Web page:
For the purpose of claiming travelling allowance for attending a session of Parliament or a sitting of a Committee, members are required to travel only after the issue of Summons for attending a session or after the issue of notice of meeting for attending the meeting of a Committee. Besides, a member is also entitled to receive travelling and daily allowances in respect of a journey performed by him/ her in the course of a tour outside India, undertaken in the discharge of his/her duties as such member. If, during a session of the House or a sitting of a Committee thereof, a member absents himself/herself for less than 15 days for visiting any place in India, he/she is entitled to receive the following travelling allowance:
(a) If the journey is performed by rail, an amount equal to one first class fare of each such journey, irrespective of the class in which the member actually travels.
The travelling allowance admissible in respect of such journey is limited to the total amount of daily allowances which would have been admissible to such member for the days of absence if he/she had not so remained absent.
(b) If the journey being a journey during a sitting of a committee is performed by air, an amount equal to one fare by air for each such journey but not more than once for visiting any place in India.
When a House of Parliament is adjourned for a fixed period during Budget Session, a member is entitled to receive travelling allowance for every journey performed by air for visiting any place in India during interval not exceeding seven days between two sittings of a Departmentally Related Standing Committee. But the total amount of travelling allowance, excluding air fare, is restricted to the amount of daily allowance which would have been admissible to him for the days of absence if he had not remained absent.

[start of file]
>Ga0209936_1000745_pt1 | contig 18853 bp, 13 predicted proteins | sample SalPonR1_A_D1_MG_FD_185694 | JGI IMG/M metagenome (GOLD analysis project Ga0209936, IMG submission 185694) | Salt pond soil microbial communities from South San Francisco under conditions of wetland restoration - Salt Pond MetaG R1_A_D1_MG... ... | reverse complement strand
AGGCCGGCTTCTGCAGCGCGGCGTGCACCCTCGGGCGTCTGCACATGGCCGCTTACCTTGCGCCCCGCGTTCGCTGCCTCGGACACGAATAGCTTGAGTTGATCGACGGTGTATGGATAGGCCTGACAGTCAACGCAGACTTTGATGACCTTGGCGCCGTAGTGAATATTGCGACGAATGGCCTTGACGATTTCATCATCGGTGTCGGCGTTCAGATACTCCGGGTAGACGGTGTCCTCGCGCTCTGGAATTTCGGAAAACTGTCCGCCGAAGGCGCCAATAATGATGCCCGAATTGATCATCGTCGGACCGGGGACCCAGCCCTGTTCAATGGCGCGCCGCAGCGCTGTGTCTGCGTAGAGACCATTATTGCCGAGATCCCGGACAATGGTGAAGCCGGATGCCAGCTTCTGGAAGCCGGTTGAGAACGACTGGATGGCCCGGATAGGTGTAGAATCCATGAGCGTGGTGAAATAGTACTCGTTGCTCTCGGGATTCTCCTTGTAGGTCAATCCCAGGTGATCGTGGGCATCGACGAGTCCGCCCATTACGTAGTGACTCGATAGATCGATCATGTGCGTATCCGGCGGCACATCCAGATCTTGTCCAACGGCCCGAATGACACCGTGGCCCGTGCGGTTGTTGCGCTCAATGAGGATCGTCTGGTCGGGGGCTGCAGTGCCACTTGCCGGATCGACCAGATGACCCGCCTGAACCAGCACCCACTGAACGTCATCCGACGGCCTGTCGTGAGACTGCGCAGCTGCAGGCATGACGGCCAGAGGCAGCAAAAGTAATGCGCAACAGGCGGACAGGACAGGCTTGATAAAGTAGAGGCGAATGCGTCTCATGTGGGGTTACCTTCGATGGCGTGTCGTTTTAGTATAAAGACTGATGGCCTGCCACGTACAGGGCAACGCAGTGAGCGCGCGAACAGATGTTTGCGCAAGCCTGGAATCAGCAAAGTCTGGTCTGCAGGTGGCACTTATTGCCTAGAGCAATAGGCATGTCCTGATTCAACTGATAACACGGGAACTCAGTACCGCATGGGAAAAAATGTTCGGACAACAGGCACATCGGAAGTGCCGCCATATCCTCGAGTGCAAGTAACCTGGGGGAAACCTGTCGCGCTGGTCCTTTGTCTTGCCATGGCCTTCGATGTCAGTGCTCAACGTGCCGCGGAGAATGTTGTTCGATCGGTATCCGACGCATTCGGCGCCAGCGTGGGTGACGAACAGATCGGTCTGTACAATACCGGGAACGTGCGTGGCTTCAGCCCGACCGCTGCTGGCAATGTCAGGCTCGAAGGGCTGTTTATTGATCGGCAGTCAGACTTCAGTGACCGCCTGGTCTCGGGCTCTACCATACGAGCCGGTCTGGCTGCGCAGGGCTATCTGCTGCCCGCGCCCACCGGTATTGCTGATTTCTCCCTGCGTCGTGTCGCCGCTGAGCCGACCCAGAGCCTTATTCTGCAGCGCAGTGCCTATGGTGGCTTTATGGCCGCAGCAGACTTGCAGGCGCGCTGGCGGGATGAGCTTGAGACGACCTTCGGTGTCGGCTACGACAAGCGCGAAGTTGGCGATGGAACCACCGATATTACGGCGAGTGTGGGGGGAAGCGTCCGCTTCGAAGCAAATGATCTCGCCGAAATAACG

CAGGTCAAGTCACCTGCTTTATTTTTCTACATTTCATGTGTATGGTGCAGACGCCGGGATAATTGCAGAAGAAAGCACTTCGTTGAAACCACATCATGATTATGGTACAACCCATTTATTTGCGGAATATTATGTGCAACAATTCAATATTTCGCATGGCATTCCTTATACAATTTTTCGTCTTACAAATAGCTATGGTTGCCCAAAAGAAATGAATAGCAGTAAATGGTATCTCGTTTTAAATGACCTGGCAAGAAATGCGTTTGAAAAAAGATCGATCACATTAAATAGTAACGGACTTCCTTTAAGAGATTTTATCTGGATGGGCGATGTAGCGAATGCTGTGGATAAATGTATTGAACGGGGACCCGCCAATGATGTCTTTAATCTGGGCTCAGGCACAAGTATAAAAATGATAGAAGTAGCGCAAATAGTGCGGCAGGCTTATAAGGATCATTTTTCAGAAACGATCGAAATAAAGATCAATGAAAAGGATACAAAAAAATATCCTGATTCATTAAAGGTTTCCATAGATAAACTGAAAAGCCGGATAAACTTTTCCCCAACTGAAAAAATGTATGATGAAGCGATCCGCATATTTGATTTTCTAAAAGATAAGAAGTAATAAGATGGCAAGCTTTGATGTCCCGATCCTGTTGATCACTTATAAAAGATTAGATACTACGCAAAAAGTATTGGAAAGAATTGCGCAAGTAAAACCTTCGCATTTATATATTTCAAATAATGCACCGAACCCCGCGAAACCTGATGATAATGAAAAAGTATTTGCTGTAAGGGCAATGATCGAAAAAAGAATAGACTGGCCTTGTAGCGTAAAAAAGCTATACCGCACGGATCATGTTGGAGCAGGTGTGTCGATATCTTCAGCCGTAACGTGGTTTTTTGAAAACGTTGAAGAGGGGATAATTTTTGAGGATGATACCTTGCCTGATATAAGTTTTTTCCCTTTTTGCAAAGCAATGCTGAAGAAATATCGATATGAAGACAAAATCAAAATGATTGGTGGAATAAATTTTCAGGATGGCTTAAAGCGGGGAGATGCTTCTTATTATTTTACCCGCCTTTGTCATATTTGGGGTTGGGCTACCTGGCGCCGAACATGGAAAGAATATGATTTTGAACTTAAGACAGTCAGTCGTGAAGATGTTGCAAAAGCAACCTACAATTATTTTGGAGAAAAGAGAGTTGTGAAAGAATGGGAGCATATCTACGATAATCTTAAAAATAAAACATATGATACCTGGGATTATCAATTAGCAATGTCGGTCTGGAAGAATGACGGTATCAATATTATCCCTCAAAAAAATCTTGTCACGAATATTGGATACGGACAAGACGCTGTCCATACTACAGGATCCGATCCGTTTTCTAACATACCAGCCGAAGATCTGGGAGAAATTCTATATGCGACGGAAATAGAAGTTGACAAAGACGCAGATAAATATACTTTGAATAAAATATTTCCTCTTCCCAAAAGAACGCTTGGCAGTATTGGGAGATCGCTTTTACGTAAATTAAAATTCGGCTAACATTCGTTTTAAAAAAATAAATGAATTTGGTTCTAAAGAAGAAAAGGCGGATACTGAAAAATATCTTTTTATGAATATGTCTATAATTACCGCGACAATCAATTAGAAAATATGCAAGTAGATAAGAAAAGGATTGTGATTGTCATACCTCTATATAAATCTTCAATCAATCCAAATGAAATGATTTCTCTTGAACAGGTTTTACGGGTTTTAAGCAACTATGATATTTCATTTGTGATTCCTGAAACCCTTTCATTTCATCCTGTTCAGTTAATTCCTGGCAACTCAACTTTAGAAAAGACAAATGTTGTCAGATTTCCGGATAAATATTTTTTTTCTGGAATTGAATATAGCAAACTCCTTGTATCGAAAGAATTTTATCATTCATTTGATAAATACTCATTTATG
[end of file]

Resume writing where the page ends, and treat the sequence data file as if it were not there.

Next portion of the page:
Every member has been given the facility of 32 air journeys during a year to be availed of during session/inter-session period with the spouse or any number of companions or relatives. The spouse/companion of a member may travel alone by air eight time to meet the member out of the 32 air journeys available to a member in a year. The newly elected member may also avail of the journey before the publication of Notification by Election Commission. Any journey performed by the spouse, companions or relatives shall be added in computing the limit of 32 air journeys. Further, the balance of unused air journeys shall be carried over to the following year. A member who performs air journey out of 32 air journeys to his usual place of residence or any place situated within his constituency during session period would be entitled to claim to and fro TA by air upto the airport nearest thereto and also TA for rail/road journeys, if any, beyond the airport. A member performing a journey by air out of 32 air journeys to any place other than the usual place of residence or any place situated within his constituency during session period would be entitled to only to and fro TA by air only upto the farthest point travelled by the direct route and also TA for the road mileage at Delhi and at the city of the said farthest point travelled by air, from and to airport to city at both places. A member performing a journey by air out of 32 air journeys during inter-session period for visiting any place in India would be entitled to only to and fro TA by air only upto the farthest point travelled by the direct route and also TA for the road mileage at Delhi and the city of the said farthest point travelled by air, from and to airport to city at both places. Every member who has his ordinary place of residence in the Ladakh area of the State of Jammu & Kashmir is entitled to an amount equal to the fare by air for each single journey by air performed by him from any airport in Ladakh to the airport in Delhi and back at any time. In addition to the air travel provided to a member, he is also entitled to an amount equal to the fare by air for each single journey by air performed by the spouse, if any, of the member or one person to accompany such member from any airport in Ladakh area to the airport in Delhi and back at any time.